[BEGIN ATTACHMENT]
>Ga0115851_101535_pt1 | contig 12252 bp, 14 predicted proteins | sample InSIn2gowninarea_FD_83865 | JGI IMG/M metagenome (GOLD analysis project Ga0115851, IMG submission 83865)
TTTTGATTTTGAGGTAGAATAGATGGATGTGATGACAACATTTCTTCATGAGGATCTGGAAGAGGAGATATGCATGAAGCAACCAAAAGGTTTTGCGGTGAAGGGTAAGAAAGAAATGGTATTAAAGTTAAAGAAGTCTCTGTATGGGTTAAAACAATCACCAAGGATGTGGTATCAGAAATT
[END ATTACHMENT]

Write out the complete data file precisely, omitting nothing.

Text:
>Ga0115851_101535_pt1 | contig 12252 bp, 14 predicted proteins | sample InSIn2gowninarea_FD_83865 | JGI IMG/M metagenome (GOLD analysis project Ga0115851, IMG submission 83865)
TTTTGATTTTGAGGTAGAATAGATGGATGTGATGACAACATTTCTTCATGAGGATCTGGAAGAGGAGATATGCATGAAGCAACCAAAAGGTTTTGCGGTGAAGGGTAAGAAAGAAATGGTATTAAAGTTAAAGAAGTCTCTGTATGGGTTAAAACAATCACCAAGGATGTGGTATCAGAAATT